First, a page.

finds a parent of a node. For example the parent of `12=0b1100` is
`6=0b110` also it is a parent of `13=0b1101`. To find a child of a node
it is enough to shift in the other direction (multiply by 2) or shift and add
`1`. Since
*Python* uses 0-base indexing this two operations will look a little bit
different when we use it to index nodes of a tree. The parent of node with
index `n` will be `(n-1)>>1`: when we indexed the nodes starting from
`1` it was just `n>>1` hence now it is `(n+1)>>1-1` and this is equal
to `(n-1)>>1`: `(n+1)>>1-1=(n+1)//2-1=(n-1)//2=(n-1)>>1`. Child nodes of
the node `n` are now: `2*(n+1)-1=2*n+1` (the left one) and
`2*(n+1)-1+1=2*n+2` for the right one.

There are two basic function which are used to implement the heap
`heapq._siftdown()` and `heapq._siftup()`. These function are the two
basic blocks to implement all the other functions in the `heapq` module.

```
def _siftdown(heap, startpos, pos):
newitem = heap[pos]
# Follow the path to the root, moving parents down until finding a place
# newitem fits.
while pos > startpos:
parentpos = (pos - 1) >> 1
parent = heap[parentpos]
if cmp_lt(newitem, parent):
heap[pos] = parent
pos = parentpos
continue
break
heap[pos] = newitem
```

The first argument of `heapq._siftdown()`: `heap` is a list. In first
step it takes the element `heap[pos]` (which is equal to `newitem`) finds
its parent (`parentpos`). Then the function :func:`heapq.cmp_lt` is used
to compare the value at ``pos` with the value at its parent node
`parentpos`. It returns `True` if the value at `pos` (which is
`newitem`) is smaller than its parent.

```
def cmp_lt(x, y):
# Use __lt__ if available; otherwise, try __le__.
# In Py3.x, only __lt__ will be called.
return (x < y) if hasattr(x, '__lt__') else (not y <= x)
```

If the value at `pos` is smaller than its parent the parent is moved down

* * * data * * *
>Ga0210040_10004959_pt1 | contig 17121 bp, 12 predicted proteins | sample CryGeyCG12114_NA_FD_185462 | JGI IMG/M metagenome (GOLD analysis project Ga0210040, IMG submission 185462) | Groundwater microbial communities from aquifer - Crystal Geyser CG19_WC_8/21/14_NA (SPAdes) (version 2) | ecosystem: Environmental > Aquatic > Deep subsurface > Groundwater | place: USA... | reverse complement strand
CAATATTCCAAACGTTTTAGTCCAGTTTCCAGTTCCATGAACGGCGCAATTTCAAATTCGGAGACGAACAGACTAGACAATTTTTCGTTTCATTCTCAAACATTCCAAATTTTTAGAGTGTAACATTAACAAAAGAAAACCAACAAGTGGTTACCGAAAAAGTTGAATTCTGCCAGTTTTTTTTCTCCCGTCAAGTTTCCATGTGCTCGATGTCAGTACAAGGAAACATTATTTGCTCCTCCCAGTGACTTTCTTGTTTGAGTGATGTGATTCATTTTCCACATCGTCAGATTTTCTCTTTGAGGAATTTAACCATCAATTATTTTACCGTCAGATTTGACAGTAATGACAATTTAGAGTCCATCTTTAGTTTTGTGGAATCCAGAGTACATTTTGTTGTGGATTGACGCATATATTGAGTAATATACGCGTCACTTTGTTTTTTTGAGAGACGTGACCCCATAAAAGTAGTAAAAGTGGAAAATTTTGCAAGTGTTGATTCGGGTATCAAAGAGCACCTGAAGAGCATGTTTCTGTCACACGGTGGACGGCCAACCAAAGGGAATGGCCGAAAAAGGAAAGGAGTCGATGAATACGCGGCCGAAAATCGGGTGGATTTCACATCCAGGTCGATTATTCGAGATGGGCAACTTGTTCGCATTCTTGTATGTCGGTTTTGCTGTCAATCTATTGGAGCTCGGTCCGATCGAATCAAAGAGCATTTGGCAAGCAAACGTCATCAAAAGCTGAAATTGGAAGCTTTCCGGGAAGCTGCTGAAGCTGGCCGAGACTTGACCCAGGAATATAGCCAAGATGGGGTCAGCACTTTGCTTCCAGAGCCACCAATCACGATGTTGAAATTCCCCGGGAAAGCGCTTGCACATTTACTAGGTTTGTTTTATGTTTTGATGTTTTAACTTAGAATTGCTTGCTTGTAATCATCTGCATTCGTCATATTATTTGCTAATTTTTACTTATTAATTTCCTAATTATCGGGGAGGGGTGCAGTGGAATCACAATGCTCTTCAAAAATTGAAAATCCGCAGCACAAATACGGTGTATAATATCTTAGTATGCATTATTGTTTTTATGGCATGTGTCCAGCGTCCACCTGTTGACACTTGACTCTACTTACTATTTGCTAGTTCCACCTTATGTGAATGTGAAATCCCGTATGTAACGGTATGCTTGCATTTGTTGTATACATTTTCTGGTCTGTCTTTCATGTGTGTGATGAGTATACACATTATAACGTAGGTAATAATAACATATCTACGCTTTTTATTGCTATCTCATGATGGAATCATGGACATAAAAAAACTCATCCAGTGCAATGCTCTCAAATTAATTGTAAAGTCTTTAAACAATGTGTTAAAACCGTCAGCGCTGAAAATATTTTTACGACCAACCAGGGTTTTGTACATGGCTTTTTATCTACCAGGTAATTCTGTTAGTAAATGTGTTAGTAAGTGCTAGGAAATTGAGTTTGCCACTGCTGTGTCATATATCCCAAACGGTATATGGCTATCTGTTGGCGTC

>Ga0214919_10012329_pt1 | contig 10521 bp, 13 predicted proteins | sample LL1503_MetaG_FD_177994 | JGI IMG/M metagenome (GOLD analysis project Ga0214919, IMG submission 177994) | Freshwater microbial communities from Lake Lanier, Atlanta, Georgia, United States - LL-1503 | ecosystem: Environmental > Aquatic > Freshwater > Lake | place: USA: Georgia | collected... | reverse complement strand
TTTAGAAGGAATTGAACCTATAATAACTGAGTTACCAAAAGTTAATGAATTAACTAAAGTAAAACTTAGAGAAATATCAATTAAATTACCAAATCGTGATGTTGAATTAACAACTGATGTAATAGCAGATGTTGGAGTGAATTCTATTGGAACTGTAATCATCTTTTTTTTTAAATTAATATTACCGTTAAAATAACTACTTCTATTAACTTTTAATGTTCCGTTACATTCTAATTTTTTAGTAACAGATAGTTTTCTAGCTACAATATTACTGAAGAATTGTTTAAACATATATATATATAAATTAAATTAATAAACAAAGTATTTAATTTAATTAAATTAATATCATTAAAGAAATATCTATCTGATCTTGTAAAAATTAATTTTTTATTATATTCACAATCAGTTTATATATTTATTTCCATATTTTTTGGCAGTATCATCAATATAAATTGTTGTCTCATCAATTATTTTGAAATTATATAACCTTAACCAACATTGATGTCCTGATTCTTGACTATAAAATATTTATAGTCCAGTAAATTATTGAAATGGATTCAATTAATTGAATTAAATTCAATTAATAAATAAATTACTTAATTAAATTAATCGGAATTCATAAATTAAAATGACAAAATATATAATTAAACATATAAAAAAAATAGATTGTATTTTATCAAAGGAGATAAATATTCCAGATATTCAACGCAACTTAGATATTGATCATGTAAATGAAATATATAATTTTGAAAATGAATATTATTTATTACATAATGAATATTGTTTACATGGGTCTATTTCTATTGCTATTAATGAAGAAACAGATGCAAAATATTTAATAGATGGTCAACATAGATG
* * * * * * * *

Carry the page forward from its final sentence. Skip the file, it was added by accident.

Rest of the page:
(this is why the function is called `_siftdown`). Now we move to the parent
position and start over again: we check if the `newitem` is smaller than the
parent if it is the parent is moved down. The process stops either if the
parent is smaller than `newitem` in which case we put the `newitem` as its
child. The `while` loop guards that we will not go beyond the `startpos`,
which actually might be the ending position of the algorithm.

Let us ilustrate this with an example:

```
>>> h = [6, 2, 4, 3, 5, 1]
>>> show_tree(h)
6
2 4
3 5 1
------------------------------------
>>> heapq._siftdown(h,0,len(h)-1)
1
2 4
3 5 6
------------------------------------
```

Here the `while` loop will act twice, in slow motion we get:

```
>>> h = [6, 2, 4, 3, 5, 1]
>>> heapq._siftdown(h,2,len(h)-1)
>>> show_tree(h)
6
2 1
3 5 4
------------------------------------
```

Since `1` was smaller than its parent `4` the parent is moved down. Since
now `1` (which is our `newitem` all the time) is smaller than its parent
it will be moved up (or its parent will be shifted down):

```
>>> heapq._siftdown(h,0,2)
>>> show_tree(h)
1
2 4
3 5 6
------------------------------------
```

and we get the final result.

```
def _siftup(heap, pos):
endpos = len(heap)
startpos = pos
newitem = heap[pos]
# Bubble up the smaller child until hitting a leaf.
childpos = 2*pos + 1 # leftmost child position
while childpos < endpos:
# Set childpos to index of smaller child.
rightpos = childpos + 1
if rightpos < endpos and not cmp_lt(heap[childpos], heap[rightpos]):
childpos = rightpos
# Move the smaller child up.
heap[pos] = heap[childpos]
pos = childpos
childpos = 2*pos + 1
# The leaf at pos is empty now. Put newitem there, and bubble it up
# to its final resting place (by sifting its parents down).
heap[pos] = newitem
_siftdown(heap, startpos, pos)
```

At the very begining of this function two objects are rememberd: `startpos`
which is the position at which the algorithm will start and `newitem` the
value at the starting position. The will be used at the very end. This
function goes down to the children. The `childpos` variable is the position
of a child node. Then we enter the `while` loop in which first we check if
we keep the position of the smaller of the two children. Then we promote the
smaller children to the parent pos and we start over again but not at the
child position `childpos` (which we moved up). So this implements the